in Arizona’s 2nd district where a Republican challenger leads
the Democratic incumbent by 161 votes before the recount.
That recount will be completed by December 17. The
Arizona secretary of state does not expect the recount to
change the leader, based on previous recounts. Should the
GOP candidate win, the 247-188 margin would be the largest
for the conservative party in many decades.

While political stalemate lies ahead, as it has existed since
the 2010 midterms when the GOP won back control of the
U.S. house, the ability of the “lame duck” President Obama
to control political and policy events will have been severely
curtailed by the loss of liberal control of the U.S. senate,
especially in terms of presidential appointments which must
be approved by the senate.

President Obama has so far indicated that his personal
political course has not been changed by the 2014 election,
but the combined GOP leadership in the Congress has many
cards to play over the next 18 months until the 2016
presidential and congressional election campaign begins.
House Speaker John Boehner especially has been through
four difficult years of his relationship with the White House,
and so far is indicating he will be, now joined by Senate
Majority Leader Mitch McConnell, a formidable opponent.

Conventional wisdom has suggested that the upcoming
stalemate might ultimately benefit the Democratic nominee
for president (now presumed to be Hillary Clinton) in 2016,
but that also presumes that the majority of U.S. voters will
want the stalemate to continue past January 20, 2017 when a
new president is inaugurated. (The U.S. house almost certainly
will remain in GOP hands, and the large margin gained in 2014
in the U.S. senate makes it more problematic for the Democrats
to regain control of that body.)

The more the president now refuses to compromise with the
Republican Congress, the more difficult his final two years
will make it for the Democratic nominee of his party to
succeed him in 2017. The agenda of the Obama-Reid-Pelosi
administration was unambiguously rejected at the polls in
2014 in an election that was “nationalized” in large part by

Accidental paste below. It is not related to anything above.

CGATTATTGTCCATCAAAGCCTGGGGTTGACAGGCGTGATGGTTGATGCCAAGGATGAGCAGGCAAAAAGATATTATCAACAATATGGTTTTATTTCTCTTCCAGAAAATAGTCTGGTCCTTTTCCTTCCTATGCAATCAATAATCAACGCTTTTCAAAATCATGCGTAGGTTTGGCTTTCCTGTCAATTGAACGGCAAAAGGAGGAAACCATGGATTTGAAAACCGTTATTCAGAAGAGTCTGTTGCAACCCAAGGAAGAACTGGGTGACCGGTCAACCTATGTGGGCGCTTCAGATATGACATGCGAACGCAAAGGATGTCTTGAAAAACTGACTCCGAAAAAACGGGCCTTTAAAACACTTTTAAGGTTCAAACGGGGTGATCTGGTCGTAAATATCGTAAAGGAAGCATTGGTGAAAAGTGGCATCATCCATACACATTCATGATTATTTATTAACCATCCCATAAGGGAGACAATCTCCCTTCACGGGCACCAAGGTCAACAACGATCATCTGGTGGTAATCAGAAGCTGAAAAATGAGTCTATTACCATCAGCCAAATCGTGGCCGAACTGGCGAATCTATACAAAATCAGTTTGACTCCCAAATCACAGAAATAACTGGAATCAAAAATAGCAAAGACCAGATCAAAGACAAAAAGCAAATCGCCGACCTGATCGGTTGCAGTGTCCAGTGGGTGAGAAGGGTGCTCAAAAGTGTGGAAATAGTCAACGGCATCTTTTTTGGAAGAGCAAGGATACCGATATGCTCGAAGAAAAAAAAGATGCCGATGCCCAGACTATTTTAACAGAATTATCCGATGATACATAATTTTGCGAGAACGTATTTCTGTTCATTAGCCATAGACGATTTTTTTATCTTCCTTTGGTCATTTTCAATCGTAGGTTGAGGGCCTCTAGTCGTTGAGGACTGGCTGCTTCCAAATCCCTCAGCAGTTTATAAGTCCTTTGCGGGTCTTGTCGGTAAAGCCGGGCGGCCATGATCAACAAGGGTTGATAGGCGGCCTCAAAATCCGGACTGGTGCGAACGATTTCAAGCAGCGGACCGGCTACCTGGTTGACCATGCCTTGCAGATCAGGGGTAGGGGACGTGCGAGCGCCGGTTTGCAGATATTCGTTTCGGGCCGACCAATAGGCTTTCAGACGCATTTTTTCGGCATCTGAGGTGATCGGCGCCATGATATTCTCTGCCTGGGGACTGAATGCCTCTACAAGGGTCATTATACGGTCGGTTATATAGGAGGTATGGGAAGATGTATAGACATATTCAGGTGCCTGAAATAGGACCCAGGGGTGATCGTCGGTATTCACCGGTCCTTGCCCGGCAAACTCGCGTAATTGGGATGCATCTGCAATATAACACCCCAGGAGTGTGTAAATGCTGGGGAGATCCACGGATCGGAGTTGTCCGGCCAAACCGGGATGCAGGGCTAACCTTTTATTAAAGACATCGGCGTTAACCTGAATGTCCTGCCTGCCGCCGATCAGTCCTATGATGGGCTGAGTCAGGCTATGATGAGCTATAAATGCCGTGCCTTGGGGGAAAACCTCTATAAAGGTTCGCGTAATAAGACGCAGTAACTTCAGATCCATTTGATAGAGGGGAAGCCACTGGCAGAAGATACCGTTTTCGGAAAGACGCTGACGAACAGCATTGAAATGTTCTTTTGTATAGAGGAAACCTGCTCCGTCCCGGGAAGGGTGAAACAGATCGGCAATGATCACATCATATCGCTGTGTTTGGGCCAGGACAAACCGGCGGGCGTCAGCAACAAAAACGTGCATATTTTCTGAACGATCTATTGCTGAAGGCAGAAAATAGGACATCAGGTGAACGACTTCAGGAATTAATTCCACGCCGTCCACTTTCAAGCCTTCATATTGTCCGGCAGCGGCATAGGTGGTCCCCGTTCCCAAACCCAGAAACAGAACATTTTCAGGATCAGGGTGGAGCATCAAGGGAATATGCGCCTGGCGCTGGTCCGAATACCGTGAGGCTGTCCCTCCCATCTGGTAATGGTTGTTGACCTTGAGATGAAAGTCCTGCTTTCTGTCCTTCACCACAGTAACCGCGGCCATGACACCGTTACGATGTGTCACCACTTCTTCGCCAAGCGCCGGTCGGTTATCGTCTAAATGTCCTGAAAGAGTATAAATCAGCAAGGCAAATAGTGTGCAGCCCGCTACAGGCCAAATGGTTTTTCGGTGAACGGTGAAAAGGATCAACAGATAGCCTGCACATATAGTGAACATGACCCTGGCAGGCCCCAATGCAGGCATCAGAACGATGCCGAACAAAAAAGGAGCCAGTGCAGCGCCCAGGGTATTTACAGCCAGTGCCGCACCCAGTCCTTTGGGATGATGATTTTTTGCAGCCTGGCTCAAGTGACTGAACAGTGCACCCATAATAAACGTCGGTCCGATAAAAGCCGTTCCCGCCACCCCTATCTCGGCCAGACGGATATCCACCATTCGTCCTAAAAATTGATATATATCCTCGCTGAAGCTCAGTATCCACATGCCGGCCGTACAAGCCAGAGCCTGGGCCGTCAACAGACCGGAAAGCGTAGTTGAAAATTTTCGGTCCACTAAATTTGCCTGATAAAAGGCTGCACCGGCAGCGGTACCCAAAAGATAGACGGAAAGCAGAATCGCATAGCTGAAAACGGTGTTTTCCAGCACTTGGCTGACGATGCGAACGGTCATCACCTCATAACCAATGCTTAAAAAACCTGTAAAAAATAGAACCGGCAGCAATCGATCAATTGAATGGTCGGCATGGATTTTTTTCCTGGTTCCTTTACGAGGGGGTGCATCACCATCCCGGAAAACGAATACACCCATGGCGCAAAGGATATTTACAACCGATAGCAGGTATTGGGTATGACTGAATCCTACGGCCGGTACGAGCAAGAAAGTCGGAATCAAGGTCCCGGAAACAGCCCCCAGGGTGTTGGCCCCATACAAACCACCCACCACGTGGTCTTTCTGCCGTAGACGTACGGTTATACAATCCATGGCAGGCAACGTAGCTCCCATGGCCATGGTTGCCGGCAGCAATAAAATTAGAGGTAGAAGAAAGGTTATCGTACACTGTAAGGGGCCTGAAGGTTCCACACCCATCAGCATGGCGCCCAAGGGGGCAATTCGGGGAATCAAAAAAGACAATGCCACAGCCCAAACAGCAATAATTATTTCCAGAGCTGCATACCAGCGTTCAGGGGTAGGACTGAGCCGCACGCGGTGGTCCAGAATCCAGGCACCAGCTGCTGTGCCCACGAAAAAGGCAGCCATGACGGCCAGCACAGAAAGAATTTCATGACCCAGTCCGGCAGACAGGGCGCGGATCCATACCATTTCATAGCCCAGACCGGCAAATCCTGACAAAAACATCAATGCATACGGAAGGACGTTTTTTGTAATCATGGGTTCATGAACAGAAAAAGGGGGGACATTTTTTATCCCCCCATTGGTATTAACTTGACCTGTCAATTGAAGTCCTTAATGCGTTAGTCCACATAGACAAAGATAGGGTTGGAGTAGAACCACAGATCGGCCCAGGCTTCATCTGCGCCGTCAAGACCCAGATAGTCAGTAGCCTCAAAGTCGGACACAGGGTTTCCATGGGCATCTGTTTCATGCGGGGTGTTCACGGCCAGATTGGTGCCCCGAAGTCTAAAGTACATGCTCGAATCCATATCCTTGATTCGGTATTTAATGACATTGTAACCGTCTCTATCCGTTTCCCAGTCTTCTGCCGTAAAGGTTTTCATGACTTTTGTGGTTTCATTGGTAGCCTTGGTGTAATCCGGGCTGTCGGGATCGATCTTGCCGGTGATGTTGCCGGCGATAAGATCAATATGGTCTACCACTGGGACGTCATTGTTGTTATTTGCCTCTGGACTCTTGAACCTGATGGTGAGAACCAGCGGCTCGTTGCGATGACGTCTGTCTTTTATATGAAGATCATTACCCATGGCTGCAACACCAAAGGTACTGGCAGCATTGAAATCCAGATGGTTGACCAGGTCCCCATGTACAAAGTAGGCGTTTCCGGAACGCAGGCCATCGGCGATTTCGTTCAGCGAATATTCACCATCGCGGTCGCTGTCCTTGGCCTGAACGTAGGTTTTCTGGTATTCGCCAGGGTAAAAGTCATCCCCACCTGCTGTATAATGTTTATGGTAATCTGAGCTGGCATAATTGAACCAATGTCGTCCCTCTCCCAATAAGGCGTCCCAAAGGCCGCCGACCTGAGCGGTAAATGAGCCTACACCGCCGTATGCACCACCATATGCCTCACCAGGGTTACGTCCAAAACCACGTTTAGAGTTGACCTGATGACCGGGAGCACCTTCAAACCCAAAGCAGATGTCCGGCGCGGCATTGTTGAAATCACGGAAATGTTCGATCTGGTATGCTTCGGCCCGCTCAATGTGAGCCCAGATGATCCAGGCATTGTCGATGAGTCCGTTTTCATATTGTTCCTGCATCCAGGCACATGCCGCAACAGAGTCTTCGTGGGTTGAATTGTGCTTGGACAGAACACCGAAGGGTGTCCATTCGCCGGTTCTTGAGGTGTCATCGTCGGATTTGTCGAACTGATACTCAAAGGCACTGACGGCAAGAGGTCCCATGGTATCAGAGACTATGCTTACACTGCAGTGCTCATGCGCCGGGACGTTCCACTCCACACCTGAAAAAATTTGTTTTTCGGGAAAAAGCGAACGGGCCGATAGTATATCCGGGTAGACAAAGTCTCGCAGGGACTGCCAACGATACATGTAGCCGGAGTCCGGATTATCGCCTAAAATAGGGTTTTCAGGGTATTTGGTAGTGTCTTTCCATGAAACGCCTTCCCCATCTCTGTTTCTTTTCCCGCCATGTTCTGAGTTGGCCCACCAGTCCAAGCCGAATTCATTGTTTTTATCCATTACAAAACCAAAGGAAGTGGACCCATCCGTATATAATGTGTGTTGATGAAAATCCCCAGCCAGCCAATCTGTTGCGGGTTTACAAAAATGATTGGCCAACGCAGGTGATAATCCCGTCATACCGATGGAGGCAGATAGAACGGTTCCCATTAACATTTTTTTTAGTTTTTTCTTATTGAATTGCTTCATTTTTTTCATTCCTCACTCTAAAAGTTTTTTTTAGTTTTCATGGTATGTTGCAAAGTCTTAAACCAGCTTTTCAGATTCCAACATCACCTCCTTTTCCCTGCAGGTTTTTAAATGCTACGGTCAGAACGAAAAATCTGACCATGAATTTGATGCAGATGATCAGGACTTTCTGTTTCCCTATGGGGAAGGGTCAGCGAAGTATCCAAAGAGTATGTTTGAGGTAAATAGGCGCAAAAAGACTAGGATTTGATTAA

President Obama himself.

On the other hand, the Republican legislators will need to be
skillful as the party in opposition. Some of their more radical
members could play into the hands of their liberal
opponents by trying to insist on unpopular or unwise courses
of action.

The Republicans, unlike the Democrats, also do not have a
likely presidential candidate. A competitive, and possibly
bitter, primary/caucus season lies ahead, beginning in January,
2016 (which is only a bit more than a year away). Candidates
do matter, as 2014 clearly demonstrated, and the GOP will
need to put forward a strong nominee in the next cycle.

Otherwise, their current advantages, especially the growing
fatigue with a Democratic president, could be lost. The
outcome in November, 2016 is still very much an open
question, and a book yet to be written.

Copyright (c) 2014 by Barry Casselman. All rights reserved.

Tuesday, December 2, 2014

THE PRAIRIE EDITOR: Ten More Amazing Facts From History And Science You Probably Didn't Know About

      POLAND).  "Operation Hannibal"was the largest short-term
      military evacuation by sea in history, dwarfing the more
      celebrated British evacuation at Dunkirk in 1940. It rescued
      these ethnic Germans from advancing Soviet troops bent
      on revenge for the atrocities committed by the Nazi armies
      in Russia. However, once back in Germany, many of these
      refugees and soldiers were swept up in the chaos of the
      end of the war, and did not fare well.

      [Further reading: Death in the Baltic by Catherine J. Prince]
      In one of history’s cruelest ironies, Theresienstat
      became one of the most notorious concentration
      camps of the Holocaust of World War II --- the war
      and the Holocaust. having led directly from World
      War I. (An added irony is that Princip’s first name
      is Serbo-Croatian for the Hebrew name for “Gabriel”
      which means “”messenger of the Lord.”
      The Khazars were an Asian Turkic people who in
      the 4th century A.D. conquered the area north of
      the Black Sea, including the Crimean peninsula.
      Grown rich from taxing the silk caravans that
      passed through Khazar lands, the kingdom became
      powerful and very rich. In the 8th century, the king     
      and the Khazar elites converted to Judaism,
      although there are conflicting stories about why and
      how it happened. Jewish rule was relatively brief,
      but it is an amazing story considering the
      subsequent tragic history of the Jews in the same
      place a thousand years later.     
      HERITAGE. An ancient people who have lived in
      the area around the Carpathian Mountains in
      central Europe for the past thousand years, the